Wellness is a major buzzword these days, but it can mean a little something different to everyone. Does it stand for self-care and restoration, or is it more about strength and endurance? We created a series breaking down the healthy habits of local influencers and entrepreneurs, allowing them to define what wellness means on a personal level.
Dr. Brian Rudman and Chrissy Rudman are the co-founders of Formula Wellness, which now has six locations across Dallas-Fort Worth. Each wellness clinic offers an extensive treatment menu: weight loss support, nutrition planning, aesthetic treatments, hormone therapy, and more. The couple is passionate about balancing western medicine and holistic, prevention-focused practices.
When the Rudmans aren’t working with patients at their clinics, they’re focusing on their own personal wellness journeys. We asked them to share their morning rituals, secrets for squeezing workouts into a busy schedule, and favorite ways to unwind when they take time off.
How do you start your day on a healthy note?
Dr. Rudman: With meditation. I used to try and do it later in the day, or before bed, but would often miss it. The first thing you commit to in a day always gets done.
Chrissy: I am a very routine-oriented person and always start my mornings by working out prior to coming into the office. It’s always nice to get it done before my day has started. I don’t have to worry about something coming up that may derail my plans to get it in later in the day. Plus, it just sets me up to make better decisions overall.
Favorite healthy snack and favorite workout?
Dr. Rudman: Marcona almonds with olive oil. It’s a source of good healthy fats and fiber with the perfect crunch. And for a workout, resistance training. You can objectively measure growth and see progress, whether it’s more weight, more reps, or muscle pounds on the scale.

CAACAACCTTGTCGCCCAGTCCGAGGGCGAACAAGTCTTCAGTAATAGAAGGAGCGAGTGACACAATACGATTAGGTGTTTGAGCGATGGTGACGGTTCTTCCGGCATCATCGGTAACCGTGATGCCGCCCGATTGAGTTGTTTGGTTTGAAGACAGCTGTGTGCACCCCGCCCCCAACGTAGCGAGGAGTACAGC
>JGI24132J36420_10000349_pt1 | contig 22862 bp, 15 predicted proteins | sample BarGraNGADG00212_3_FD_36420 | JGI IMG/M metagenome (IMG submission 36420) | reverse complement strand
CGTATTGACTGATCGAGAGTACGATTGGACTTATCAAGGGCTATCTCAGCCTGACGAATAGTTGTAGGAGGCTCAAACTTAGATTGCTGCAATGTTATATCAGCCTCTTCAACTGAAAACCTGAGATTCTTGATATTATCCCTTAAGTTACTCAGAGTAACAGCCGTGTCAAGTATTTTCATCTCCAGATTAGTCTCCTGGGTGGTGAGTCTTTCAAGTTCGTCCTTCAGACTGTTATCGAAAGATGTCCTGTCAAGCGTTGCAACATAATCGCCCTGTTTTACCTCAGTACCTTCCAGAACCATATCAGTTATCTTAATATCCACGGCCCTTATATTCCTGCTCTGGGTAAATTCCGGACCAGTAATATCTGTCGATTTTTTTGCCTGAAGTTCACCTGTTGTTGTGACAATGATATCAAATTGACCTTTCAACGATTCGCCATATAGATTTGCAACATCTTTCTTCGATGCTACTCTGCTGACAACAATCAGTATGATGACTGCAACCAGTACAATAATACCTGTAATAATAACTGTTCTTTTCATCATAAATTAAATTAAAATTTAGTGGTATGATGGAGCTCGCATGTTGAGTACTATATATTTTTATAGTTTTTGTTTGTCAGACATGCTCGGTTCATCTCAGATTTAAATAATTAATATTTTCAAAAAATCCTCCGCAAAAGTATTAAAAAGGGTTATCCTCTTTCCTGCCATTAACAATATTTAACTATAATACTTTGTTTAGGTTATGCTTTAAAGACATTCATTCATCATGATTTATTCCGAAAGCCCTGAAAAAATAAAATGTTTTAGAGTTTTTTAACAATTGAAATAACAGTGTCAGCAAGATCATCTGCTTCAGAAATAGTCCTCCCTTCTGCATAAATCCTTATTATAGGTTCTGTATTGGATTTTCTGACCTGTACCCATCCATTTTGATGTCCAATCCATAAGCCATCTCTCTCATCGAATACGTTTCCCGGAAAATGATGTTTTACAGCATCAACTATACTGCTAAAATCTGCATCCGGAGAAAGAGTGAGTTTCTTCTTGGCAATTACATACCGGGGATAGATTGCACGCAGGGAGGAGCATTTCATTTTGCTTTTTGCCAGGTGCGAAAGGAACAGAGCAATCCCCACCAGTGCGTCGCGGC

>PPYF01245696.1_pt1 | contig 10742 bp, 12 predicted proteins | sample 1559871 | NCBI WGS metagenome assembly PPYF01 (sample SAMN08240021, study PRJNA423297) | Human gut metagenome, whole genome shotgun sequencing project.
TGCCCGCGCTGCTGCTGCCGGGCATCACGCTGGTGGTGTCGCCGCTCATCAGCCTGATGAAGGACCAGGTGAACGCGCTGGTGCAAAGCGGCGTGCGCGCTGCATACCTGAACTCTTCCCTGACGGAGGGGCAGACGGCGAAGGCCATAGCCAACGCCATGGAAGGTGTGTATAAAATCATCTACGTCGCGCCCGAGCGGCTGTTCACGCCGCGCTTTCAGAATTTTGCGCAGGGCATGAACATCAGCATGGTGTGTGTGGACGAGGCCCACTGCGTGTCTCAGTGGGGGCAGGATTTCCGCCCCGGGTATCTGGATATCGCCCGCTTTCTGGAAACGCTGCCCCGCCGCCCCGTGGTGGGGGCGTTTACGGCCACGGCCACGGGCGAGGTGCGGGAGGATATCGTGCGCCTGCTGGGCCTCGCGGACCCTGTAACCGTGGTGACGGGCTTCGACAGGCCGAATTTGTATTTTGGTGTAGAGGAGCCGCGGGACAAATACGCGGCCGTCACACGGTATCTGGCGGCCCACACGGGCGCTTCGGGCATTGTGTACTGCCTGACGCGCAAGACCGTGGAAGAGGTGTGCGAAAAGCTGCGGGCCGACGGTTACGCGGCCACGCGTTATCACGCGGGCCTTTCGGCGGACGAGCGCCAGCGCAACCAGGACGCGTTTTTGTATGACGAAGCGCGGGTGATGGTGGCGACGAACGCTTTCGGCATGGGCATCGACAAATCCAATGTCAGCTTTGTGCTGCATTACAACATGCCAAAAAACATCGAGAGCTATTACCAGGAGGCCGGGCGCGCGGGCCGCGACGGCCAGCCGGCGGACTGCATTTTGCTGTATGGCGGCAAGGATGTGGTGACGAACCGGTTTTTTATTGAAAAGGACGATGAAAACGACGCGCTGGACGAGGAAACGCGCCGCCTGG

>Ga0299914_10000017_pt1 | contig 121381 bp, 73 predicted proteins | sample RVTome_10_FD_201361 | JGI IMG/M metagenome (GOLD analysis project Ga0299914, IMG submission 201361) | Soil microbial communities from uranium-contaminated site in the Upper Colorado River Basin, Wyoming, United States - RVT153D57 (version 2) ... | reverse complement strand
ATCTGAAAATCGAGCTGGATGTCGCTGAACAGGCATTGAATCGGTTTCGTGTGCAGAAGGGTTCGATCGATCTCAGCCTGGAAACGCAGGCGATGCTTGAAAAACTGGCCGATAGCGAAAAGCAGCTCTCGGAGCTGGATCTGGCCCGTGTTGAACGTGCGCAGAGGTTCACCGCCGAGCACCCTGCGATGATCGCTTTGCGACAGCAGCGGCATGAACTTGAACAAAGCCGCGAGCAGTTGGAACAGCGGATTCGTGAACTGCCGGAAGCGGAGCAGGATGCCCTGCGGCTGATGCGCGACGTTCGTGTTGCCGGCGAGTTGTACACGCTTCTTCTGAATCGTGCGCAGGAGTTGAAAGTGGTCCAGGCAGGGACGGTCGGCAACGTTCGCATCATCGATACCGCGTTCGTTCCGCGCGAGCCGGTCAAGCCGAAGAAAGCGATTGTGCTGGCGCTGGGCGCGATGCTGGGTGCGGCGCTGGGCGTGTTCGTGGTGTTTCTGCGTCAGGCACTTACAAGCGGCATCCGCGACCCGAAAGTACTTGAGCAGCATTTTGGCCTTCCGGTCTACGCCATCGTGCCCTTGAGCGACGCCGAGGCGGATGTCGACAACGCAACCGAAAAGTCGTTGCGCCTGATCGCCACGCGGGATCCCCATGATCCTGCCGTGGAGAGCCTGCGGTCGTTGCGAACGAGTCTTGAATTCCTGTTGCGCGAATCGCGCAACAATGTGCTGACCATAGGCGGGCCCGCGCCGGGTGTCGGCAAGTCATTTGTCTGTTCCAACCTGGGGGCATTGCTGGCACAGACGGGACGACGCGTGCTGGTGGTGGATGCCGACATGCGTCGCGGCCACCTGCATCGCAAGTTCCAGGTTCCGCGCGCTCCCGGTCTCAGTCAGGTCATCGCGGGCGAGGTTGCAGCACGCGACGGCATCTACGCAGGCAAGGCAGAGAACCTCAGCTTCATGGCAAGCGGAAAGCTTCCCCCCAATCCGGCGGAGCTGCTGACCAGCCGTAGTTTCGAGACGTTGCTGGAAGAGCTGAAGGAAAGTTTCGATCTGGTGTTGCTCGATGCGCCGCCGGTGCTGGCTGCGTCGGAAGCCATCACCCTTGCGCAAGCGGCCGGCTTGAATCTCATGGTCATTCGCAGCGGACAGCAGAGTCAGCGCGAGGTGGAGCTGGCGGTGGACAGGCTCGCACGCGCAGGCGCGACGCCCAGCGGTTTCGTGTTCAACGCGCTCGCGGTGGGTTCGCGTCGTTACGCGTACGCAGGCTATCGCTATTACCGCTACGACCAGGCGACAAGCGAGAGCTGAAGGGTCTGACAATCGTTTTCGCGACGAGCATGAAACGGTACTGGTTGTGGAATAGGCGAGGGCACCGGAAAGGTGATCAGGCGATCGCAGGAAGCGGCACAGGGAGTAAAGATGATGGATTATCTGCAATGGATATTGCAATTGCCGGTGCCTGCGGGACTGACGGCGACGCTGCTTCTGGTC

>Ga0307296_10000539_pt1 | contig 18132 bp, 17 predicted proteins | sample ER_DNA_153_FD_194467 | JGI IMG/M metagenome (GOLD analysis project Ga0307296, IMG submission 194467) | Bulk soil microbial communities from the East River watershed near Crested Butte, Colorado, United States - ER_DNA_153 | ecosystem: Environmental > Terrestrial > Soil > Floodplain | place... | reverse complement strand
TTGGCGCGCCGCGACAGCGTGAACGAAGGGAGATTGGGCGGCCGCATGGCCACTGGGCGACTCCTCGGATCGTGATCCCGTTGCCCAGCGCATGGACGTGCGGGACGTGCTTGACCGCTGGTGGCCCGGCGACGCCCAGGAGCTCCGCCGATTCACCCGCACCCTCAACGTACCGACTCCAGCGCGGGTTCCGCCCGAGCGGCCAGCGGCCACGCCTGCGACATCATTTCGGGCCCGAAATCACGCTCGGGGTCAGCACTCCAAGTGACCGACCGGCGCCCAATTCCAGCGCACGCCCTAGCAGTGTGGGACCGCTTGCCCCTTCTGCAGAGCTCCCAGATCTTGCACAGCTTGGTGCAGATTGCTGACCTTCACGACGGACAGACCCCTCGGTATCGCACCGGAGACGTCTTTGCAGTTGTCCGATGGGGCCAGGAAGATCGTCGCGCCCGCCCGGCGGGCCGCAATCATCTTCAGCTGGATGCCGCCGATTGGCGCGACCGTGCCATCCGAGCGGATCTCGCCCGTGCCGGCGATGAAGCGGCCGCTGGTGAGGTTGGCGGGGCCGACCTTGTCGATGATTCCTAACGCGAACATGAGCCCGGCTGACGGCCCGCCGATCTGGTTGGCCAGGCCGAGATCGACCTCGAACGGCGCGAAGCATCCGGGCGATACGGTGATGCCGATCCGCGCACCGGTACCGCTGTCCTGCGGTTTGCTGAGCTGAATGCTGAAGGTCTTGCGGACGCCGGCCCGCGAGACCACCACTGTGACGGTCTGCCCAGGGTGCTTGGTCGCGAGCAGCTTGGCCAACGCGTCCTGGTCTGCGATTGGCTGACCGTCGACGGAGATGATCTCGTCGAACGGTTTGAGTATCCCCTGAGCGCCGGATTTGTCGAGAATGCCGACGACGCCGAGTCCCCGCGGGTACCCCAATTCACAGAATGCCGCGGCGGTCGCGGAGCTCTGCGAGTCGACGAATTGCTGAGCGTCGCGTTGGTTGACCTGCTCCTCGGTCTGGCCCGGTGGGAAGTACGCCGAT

Chrissy: My favorite snacks are Health Bomz or plain plant-based yogurts like Culina or Coconut Cult topped with hemp seeds, cacao nibs, and blackberries. And for a workout, I like to have a slightly more muscular physique. My hands-down favorite workout is powerlifting.
How do you keep each other healthy as a couple?
Dr. Rudman: Chrissy has fabulous nutritional and exercise discipline, so she keeps me on point with great choices for dinner. Plus, her constant work effort in the gym drives me to keep up and at least be as strong as her in every activity.
Chrissy: Like any strong partnership, Brian and I are good at balancing one another out. When I start to overwork, he will force me to relax. When he doesn’t want to go to the gym, I brag about my deadlifts that week and he’s right back in there. All jokes aside, we really do work at strengthening one another’s weaknesses. Neither of us is lazy, so that helps keep us active, whether it’s on vacation or a random day off. We are almost always moving.
Any wellness goals you’ve set together?
Dr. Rudman: We don’t do lay-around vacations. We hike, ski and swim. Before we go on any vacation, we tailor our training to maximize our fitness on whatever activity we choose.
Chrissy: Like most of the world, we got into the habit of drinking wine nightly during the pandemic. In January, we set a goal of only drinking when we are out, or no more than three nights per week. We also keep our diets pretty clean and cook at home as much as we can. Brian does slightly more of the cooking because I’m not as good of a cook. If I’m cooking, it’s something that takes 15 minutes or less. We also typically stick to only one flex meal (cheat meal) per week. We both avoid sugar, so this helps keep things in check while we still get to enjoy the fun stuff every now and then.
How do you end your day on a healthy note?
Chrissy: Since my mornings start very early, I try to be in bed by 8 p.m. every evening, so that I am able to get a full seven to eight hours of sleep each night. I don’t bring my phone to bed and try to avoid electronics as much as possible while getting ready for bed. It’s not always easy, because I’m going to sleep when most people are eating dinner.
Dr. Rudman: I read. Sometimes it’s five minutes, or sometimes an hour. We live in a progressively digital world and it’s too easy to just turn on a TV, listen to a podcast, or flip through Instagram. Nothing replaces the personal growth and brain stimulation that you get from reading.